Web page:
1. His first “master”, his saxophone teacher, Mearl, taught him about the importance of constant practising. He also taught him integrity: “if you don’t practice exactly how I tell you, for as long as I tell you, then don’t bother coming to the next lesson.”

2. Harold, was his second “master”, and Gerber worked with him in a womens’ shoe shop. Harold was the “biggest, ugliest sloppiest man” Gerber had ever seen but he completely outsold all other employees in the store. He watched and listened to Harold’s technique and that’s how he discovered that there is always a WAY to do something.

3. Whilst working for a company, selling encyclopaedias door-to-door, Gerber met his third “master”. He didn’t know anything about encyclopaedias but that didn’t matter as his boss gave him a sales script to memorise and then worked with Gerber to tweak his delivery until it was perfect. It was here Gerber learnt that not only is there a way to do something, there is always a BETTER way to do it, which can be learnt.

“Making It Up!”

You’ll have noticed that I said Gerber ‘created’ the Emyth. In other words, he “made it up”. He claimed that every successful business owner, whether large or small, has done this well: it’s not about money per se, it’s about finding your purpose and achieving your dreams.

He claimed, there’s nothing special about Steve Jobs, Richard Branson or any other business owner – they just “made it up!”. Gerber screamed that Steve Jobs was the “most unlikely person on the planet to succeed in business”: a High School drop-out, a hippie, who travelled to India and then came back to the USA because he didn’t like it there, with no particular skills.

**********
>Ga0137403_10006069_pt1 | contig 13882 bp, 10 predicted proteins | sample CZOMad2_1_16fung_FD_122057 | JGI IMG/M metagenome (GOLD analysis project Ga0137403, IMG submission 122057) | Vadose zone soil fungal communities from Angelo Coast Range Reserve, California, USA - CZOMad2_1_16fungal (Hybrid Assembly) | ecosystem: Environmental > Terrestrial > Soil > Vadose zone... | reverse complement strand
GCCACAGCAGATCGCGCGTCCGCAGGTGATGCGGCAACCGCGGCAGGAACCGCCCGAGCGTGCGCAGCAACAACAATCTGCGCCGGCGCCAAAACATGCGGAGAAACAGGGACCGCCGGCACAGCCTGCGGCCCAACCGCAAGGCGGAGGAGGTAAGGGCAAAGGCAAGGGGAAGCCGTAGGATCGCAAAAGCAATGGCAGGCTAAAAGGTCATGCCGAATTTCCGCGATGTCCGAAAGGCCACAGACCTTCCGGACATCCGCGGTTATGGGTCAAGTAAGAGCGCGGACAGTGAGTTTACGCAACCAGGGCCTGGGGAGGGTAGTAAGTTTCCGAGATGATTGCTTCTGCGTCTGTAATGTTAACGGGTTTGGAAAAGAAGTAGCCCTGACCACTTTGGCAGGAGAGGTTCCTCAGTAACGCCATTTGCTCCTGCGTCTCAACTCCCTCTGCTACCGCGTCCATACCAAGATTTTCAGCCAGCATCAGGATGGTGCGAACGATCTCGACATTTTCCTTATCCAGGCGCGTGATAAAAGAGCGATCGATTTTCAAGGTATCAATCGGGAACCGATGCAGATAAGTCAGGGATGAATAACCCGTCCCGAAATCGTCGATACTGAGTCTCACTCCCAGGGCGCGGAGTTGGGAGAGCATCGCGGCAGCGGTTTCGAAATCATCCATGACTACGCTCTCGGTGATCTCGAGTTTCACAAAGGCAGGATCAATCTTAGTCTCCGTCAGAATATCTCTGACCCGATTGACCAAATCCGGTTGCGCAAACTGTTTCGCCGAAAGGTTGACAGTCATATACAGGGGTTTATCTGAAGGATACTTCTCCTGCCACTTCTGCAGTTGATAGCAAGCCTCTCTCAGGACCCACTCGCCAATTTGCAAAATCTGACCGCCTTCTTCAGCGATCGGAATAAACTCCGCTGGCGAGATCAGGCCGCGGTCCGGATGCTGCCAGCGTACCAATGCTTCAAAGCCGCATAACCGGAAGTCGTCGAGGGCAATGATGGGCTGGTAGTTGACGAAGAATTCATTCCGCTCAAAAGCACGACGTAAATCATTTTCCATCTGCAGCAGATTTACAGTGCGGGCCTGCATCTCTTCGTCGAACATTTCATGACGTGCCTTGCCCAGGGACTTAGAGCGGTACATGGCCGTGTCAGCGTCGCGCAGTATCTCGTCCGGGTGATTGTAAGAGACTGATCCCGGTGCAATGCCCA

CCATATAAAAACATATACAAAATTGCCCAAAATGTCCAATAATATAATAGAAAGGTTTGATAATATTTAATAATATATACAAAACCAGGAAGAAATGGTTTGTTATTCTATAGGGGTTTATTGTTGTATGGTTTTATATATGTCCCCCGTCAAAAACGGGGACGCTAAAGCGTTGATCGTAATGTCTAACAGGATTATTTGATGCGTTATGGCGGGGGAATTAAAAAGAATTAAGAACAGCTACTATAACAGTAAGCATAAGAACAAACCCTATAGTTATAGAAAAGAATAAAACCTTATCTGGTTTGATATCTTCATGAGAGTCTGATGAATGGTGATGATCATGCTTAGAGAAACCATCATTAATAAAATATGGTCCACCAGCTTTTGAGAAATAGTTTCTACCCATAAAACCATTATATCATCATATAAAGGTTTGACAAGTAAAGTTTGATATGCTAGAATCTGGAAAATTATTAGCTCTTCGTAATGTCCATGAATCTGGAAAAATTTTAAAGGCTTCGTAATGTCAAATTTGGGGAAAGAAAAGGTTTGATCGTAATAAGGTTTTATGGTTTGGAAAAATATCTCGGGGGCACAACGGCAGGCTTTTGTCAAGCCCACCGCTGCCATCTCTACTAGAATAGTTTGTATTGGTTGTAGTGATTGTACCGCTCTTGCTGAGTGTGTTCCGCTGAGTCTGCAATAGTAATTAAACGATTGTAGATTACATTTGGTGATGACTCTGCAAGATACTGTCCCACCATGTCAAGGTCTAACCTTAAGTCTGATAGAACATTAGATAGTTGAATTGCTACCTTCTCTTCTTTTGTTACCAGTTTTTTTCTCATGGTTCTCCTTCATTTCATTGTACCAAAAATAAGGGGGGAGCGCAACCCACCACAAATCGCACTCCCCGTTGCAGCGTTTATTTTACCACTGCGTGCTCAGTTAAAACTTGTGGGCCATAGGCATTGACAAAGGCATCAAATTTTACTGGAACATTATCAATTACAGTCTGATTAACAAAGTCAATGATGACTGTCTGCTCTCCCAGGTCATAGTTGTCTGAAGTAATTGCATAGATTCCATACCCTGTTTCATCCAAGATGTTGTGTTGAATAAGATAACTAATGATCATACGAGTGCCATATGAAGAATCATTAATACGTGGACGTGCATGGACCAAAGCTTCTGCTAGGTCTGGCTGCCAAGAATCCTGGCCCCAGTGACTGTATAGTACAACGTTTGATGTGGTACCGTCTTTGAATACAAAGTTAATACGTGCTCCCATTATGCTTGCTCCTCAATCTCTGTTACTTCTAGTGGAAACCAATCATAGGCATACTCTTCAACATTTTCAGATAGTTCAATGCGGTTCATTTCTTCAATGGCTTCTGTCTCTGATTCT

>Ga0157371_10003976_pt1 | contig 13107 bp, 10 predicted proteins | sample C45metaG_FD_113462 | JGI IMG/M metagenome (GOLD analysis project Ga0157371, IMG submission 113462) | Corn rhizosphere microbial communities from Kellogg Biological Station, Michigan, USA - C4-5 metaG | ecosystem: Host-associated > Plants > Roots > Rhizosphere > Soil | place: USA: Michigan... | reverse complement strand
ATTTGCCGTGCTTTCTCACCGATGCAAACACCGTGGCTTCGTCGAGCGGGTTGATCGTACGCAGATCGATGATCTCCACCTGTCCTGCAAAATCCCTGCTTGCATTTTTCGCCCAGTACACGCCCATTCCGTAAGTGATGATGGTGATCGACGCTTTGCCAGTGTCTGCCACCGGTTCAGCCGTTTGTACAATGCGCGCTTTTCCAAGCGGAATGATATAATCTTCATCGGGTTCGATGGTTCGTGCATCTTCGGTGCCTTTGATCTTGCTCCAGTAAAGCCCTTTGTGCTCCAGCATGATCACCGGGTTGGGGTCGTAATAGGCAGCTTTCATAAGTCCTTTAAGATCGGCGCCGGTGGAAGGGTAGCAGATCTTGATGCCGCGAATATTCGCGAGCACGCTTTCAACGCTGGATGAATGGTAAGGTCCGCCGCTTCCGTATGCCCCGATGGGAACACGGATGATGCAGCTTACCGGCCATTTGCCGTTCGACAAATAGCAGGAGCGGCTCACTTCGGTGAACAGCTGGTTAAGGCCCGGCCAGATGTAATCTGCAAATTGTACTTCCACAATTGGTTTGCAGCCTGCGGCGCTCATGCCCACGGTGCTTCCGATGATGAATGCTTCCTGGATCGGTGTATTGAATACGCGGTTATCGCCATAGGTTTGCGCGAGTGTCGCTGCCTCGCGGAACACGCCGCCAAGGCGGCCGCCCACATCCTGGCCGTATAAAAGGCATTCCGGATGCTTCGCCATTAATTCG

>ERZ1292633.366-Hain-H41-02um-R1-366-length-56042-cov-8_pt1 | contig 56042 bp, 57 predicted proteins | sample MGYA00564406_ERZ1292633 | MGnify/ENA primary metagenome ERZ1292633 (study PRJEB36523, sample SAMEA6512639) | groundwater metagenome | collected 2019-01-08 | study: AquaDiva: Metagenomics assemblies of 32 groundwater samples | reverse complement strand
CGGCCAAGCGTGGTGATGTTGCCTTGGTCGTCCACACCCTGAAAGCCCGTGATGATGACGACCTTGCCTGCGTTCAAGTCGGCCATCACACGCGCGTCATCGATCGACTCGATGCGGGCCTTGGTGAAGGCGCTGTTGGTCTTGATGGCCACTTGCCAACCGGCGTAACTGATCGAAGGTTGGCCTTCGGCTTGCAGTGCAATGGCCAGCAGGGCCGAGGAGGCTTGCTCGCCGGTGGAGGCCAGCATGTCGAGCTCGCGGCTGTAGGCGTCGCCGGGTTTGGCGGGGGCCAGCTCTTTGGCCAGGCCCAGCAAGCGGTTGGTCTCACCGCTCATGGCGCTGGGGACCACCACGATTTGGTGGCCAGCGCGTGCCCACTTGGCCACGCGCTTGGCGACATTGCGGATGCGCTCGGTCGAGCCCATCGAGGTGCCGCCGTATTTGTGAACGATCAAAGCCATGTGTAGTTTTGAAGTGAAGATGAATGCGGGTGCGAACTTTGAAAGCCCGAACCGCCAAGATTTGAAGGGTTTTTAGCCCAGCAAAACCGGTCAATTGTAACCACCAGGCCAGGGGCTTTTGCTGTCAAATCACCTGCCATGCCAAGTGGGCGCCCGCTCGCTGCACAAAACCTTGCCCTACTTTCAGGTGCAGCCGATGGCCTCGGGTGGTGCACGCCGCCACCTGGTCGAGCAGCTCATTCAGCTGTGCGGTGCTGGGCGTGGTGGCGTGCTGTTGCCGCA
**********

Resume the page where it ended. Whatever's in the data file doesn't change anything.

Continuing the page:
But then one day, he decided to launch a business, by “making it up”. Steve Jobs didn’t have an education, “he didn’t know anything about anything so he made it up!” Gerber continued that Jobs was, “open and thrilled by the impossible. He was determined to pursue this with everything he had. He had a natural curiously, a purpose and dream”.

To clarify, Gerber wasn’t belittling these individuals’ achievements nor was he saying what they’d produced was inferior or junk; rather he was in awe of their ability to dream. He then encouraged the audience to dream…but dream of more.

How many business owners are winging it? How many business owners are “making it up?” If that’s the case, then if you’re not happy with the way your business is, “make it up differently!”. We’re already doing this to some extent so why not tweak, change or do whatever it takes, to design your business so that you can attain your dreams.

We’re Born to Create But No One Is Teaching Us How

Gerber then went on to claim that, “we’re born to create but no-one is teaching us how”. He blamed society, and in particular, education for dampening peoples’ dreams. He asked, how many times have you been told, “knock that off!”. He claimed formal education is a great fraud: in America, college students currently owe over $1.4trillion!!! He vehemenly asked, “Is it really worth it since they can’t get a job doing much?!

He claimed that anything can be learnt and “If you don’t know anything, all there is is discovery”. Therefore, as business owners and, or as a human being, all it takes to be able to do something new is the belief and commitment to learning how to do it.

So there you have it, the worlds number one small business guru and author of the best selling small business book ever, telling you all you need to do to be successful is: have a dream (“make it up!”), find yourself a “master”, learn how to do ‘it’, systemise it to ensure consistency and then better it. The system works hard so you don’t have to.